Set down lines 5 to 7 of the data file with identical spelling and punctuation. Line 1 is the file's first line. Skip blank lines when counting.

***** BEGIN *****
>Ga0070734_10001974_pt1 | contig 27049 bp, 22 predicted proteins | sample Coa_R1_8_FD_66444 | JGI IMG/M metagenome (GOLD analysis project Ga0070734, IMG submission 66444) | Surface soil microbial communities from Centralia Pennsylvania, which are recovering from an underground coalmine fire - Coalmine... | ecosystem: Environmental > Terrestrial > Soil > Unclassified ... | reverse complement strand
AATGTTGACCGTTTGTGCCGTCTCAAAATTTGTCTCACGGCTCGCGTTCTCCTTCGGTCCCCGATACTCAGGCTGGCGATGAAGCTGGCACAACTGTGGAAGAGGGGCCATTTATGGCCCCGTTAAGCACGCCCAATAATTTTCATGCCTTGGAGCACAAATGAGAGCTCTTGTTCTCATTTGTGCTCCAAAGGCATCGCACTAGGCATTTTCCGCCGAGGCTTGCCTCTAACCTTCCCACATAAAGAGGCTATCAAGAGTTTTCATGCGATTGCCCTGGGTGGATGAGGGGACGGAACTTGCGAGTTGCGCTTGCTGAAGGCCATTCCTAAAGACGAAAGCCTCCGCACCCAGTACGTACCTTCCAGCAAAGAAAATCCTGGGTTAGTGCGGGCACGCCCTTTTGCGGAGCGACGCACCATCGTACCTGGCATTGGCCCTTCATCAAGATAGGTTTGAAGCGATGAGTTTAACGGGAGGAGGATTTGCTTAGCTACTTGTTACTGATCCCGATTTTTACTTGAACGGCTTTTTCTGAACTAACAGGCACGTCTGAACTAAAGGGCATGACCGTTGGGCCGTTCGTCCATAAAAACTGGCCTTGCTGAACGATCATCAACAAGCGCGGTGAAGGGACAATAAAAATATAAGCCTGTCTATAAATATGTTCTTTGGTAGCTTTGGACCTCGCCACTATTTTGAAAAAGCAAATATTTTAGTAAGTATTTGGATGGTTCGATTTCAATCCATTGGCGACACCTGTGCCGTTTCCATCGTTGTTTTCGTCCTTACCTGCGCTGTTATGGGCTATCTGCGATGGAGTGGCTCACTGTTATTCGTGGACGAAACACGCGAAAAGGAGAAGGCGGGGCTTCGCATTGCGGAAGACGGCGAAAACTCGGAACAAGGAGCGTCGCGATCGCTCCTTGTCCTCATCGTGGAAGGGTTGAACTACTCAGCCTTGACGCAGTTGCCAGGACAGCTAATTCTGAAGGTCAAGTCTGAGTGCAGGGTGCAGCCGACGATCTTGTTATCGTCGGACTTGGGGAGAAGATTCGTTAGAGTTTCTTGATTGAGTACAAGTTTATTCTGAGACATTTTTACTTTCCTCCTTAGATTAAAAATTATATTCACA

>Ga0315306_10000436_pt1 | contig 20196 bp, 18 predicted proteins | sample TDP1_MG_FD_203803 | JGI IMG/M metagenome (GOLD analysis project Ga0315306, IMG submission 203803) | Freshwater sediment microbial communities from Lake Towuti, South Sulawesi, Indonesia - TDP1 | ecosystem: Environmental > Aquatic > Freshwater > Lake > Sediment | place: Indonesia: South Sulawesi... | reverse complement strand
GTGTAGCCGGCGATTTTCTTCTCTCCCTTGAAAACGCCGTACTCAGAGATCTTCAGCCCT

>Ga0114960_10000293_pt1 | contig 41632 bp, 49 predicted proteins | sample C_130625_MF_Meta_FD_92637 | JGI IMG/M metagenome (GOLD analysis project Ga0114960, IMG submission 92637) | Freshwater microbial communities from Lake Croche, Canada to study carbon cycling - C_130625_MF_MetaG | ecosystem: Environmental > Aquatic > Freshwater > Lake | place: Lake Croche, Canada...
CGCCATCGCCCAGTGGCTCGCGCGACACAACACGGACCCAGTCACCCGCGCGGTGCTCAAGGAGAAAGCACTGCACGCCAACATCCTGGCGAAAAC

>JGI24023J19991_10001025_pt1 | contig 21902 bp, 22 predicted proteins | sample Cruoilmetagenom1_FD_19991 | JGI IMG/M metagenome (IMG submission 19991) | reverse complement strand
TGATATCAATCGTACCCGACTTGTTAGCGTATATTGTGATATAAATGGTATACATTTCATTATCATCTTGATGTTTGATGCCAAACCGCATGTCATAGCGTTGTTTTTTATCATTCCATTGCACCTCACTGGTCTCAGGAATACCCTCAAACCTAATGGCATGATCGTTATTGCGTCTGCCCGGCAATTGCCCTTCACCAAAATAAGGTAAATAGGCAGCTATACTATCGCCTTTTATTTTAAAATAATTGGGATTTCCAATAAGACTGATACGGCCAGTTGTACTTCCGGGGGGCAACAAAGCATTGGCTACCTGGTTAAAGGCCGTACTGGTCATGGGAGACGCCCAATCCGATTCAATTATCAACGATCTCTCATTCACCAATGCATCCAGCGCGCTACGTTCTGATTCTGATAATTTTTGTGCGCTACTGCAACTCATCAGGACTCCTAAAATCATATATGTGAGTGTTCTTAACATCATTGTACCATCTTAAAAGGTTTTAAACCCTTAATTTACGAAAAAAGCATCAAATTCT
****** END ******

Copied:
>Ga0114960_10000293_pt1 | contig 41632 bp, 49 predicted proteins | sample C_130625_MF_Meta_FD_92637 | JGI IMG/M metagenome (GOLD analysis project Ga0114960, IMG submission 92637) | Freshwater microbial communities from Lake Croche, Canada to study carbon cycling - C_130625_MF_MetaG | ecosystem: Environmental > Aquatic > Freshwater > Lake | place: Lake Croche, Canada...
CGCCATCGCCCAGTGGCTCGCGCGACACAACACGGACCCAGTCACCCGCGCGGTGCTCAAGGAGAAAGCACTGCACGCCAACATCCTGGCGAAAAC

>JGI24023J19991_10001025_pt1 | contig 21902 bp, 22 predicted proteins | sample Cruoilmetagenom1_FD_19991 | JGI IMG/M metagenome (IMG submission 19991) | reverse complement strand